Gallstones
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  Gallstones



Gallstones

    Presence or formation of gallstones.

RELATED TERMS
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Gallstones
Presence or formation of gallstones.



SIMILAR TERMS
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Gall
The bile produced in the liver and stored in the gallbladder.

Gall Bladder Emptying
A process whereby bile is delivered from the gallbladder into the duodenum. The emptying is caused by both contraction of the gallbladder and relaxation of the sphincter mechanism at the choledochal terminus.

Gall Bladder Empyema
Inflammation of the gallbladder.

Gall Bladder Empyemas
Inflammation of the gallbladder.

Gall Stone
Presence or formation of gallstones.

Gall Stones
Presence or formation of gallstones.

Gall Stones, Common Bile Duct
Gallstones that are present in the common bile duct, but are usually formed in the gallbladder.

Gall, Crown
A localized proliferation of plant tissue forming a swelling or outgrowth, commonly with a characteristic shape and unlike any organ of the normal plant. Plant tumors or galls usually form in response to the action of a pathogen or a pest. (Holliday, P., A Dictionary of Plant Pathology, 1989, p330)

Gall, Plant
A localized proliferation of plant tissue forming a swelling or outgrowth, commonly with a characteristic shape and unlike any organ of the normal plant. Plant tumors or galls usually form in response to the action of a pathogen or a pest. (Holliday, P., A Dictionary of Plant Pathology, 1989, p330)

Gallamine
A synthetic nondepolarizing blocking drug. The actions of gallamine triethiodide are similar to those of TUBOCURARINE, but this agent blocks the cardiac vagus and may cause sinus tachycardia and, occasionally, hypertension and increased cardiac output. It should be used cautiously in patients at risk from increased heart rate but may be preferred for patients with bradycardia. (From AMA Drug Evaluations Annual, 1992, p198)

Gallamine Triethiodide
A synthetic nondepolarizing blocking drug. The actions of gallamine triethiodide are similar to those of TUBOCURARINE, but this agent blocks the cardiac vagus and may cause sinus tachycardia and, occasionally, hypertension and increased cardiac output. It should be used cautiously in patients at risk from increased heart rate but may be preferred for patients with bradycardia. (From AMA Drug Evaluations Annual, 1992, p198)

Gallamine Triethochloride
A synthetic nondepolarizing blocking drug. The actions of gallamine triethiodide are similar to those of TUBOCURARINE, but this agent blocks the cardiac vagus and may cause sinus tachycardia and, occasionally, hypertension and increased cardiac output. It should be used cautiously in patients at risk from increased heart rate but may be preferred for patients with bradycardia. (From AMA Drug Evaluations Annual, 1992, p198)

Gallamine Triethyl Iodide
A synthetic nondepolarizing blocking drug. The actions of gallamine triethiodide are similar to those of TUBOCURARINE, but this agent blocks the cardiac vagus and may cause sinus tachycardia and, occasionally, hypertension and increased cardiac output. It should be used cautiously in patients at risk from increased heart rate but may be preferred for patients with bradycardia. (From AMA Drug Evaluations Annual, 1992, p198)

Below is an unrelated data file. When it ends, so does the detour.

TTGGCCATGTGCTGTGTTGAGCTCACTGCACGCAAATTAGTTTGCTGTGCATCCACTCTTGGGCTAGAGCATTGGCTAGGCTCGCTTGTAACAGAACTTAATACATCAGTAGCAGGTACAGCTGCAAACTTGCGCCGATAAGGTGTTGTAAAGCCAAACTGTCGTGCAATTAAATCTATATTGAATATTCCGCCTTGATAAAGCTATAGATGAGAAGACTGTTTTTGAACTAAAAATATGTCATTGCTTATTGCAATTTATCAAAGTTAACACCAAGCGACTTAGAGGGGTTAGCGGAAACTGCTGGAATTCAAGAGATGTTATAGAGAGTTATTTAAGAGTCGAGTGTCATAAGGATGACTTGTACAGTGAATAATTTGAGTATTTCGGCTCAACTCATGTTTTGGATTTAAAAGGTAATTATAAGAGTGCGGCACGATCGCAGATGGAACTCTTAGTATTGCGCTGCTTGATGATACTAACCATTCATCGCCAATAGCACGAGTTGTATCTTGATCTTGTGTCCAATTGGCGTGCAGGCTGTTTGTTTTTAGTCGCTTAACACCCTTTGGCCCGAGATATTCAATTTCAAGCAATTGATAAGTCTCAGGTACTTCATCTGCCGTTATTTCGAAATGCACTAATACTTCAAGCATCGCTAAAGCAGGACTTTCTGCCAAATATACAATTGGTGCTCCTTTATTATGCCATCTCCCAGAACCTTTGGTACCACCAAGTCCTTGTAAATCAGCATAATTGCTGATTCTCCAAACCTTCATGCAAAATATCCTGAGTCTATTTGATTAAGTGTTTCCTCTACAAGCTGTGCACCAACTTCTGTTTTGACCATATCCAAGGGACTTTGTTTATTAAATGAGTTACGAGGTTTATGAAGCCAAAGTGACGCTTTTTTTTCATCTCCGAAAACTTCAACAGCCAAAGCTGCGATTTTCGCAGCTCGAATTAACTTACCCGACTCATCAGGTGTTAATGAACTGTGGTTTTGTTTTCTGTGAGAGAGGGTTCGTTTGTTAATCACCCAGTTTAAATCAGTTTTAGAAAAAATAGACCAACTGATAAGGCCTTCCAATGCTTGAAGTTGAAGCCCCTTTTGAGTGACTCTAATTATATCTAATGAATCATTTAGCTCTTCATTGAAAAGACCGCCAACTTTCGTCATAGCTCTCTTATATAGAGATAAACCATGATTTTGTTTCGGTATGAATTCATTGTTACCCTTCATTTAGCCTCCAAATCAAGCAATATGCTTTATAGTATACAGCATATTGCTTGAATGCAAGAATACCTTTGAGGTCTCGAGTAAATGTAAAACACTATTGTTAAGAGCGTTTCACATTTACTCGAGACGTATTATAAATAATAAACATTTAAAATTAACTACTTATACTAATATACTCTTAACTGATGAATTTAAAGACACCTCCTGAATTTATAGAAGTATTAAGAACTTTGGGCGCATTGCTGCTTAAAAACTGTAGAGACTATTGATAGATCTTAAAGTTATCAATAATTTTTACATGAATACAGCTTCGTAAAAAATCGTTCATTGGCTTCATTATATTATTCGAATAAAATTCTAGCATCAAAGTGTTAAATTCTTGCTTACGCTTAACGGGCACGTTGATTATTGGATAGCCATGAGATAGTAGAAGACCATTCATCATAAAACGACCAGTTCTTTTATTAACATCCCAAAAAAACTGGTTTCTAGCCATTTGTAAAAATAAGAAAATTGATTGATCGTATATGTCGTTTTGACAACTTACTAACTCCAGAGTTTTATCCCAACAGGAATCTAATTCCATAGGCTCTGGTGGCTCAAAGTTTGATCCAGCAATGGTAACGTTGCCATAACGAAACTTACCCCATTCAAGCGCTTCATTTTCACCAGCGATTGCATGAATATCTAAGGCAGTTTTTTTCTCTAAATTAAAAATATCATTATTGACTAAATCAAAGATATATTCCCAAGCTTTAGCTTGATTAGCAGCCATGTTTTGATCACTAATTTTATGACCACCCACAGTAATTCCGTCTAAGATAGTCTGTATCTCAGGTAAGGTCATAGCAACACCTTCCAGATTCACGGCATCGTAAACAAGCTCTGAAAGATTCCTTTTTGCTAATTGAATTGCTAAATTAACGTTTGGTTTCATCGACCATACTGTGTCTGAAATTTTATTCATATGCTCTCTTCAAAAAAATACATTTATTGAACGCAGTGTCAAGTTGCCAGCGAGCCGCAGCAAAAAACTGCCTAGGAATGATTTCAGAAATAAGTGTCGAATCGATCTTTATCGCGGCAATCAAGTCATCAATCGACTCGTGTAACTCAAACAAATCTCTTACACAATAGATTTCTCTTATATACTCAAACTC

Gallamonium Iodide
A synthetic nondepolarizing blocking drug. The actions of gallamine triethiodide are similar to those of TUBOCURARINE, but this agent blocks the cardiac vagus and may cause sinus tachycardia and, occasionally, hypertension and increased cardiac output. It should be used cautiously in patients at risk from increased heart rate but may be preferred for patients with bradycardia. (From AMA Drug Evaluations Annual, 1992, p198)

Gallate, Propyl
Antioxidant for foods, fats, oils, ethers, emulsions, waxes, and transformer oils.

Gallbladder
The storage sac for bile, located below the liver.

Gallbladder absence
This condition, also known as agenesis (failure of development) of the gallbladder, occurs in approximately one out of every 1,000 people. Gallbladder agenesis is an isolated abnormality in more than two-thirds (70%) of people with agenesis. The person with isolated agenesis of the gallbladder is healthy. No treatment is needed. The prognosis (outlook) is excellent.

Gallbladder agenesis
This is a condition in which the gallbladder fails to develop. This happens in approximately one out of every 1,000 people. Gallbladder agenesis is an isolated finding in more than two-thirds (70%) of people. The person with isolated gallbladder agenesis is healthy. No treatment is needed, and the prognosis (outlook) is excellent.

Gallbladder Cancer
Tumors or cancer of the gallbladder.

Gallbladder Cancers
Tumors or cancer of the gallbladder.

Gallbladder disease
Gall bladder disease includes inflammation, infection, stones, or obstruction of the gallbladder.

Gallbladder Emptying
A process whereby bile is delivered from the gallbladder into the duodenum. The emptying is caused by both contraction of the gallbladder and relaxation of the sphincter mechanism at the choledochal terminus.

Gallbladder Empyema
Inflammation of the gallbladder.

Gallbladder Empyemas
Inflammation of the gallbladder.

Gallbladder Neoplasm
Tumors or cancer of the gallbladder.

Gallbladder Neoplasms
Tumors or cancer of the gallbladder.

Galle doctors
All doctors near Galle, Sri Lanka. Doctors who can assist a patient in Galle.

Gallic Acid
A colorless or slightly yellow crystalline compound obtained from nutgalls. It is used in photography, pharmaceuticals, and as an analytical reagent.

Gallid herpesvirus 1
The type species of the genus INFECTIOUS LARYNGOTRACHEITIS-LIKE VIRUSES found on every continent and affecting mainly chickens and occasionally pheasants.

Gallium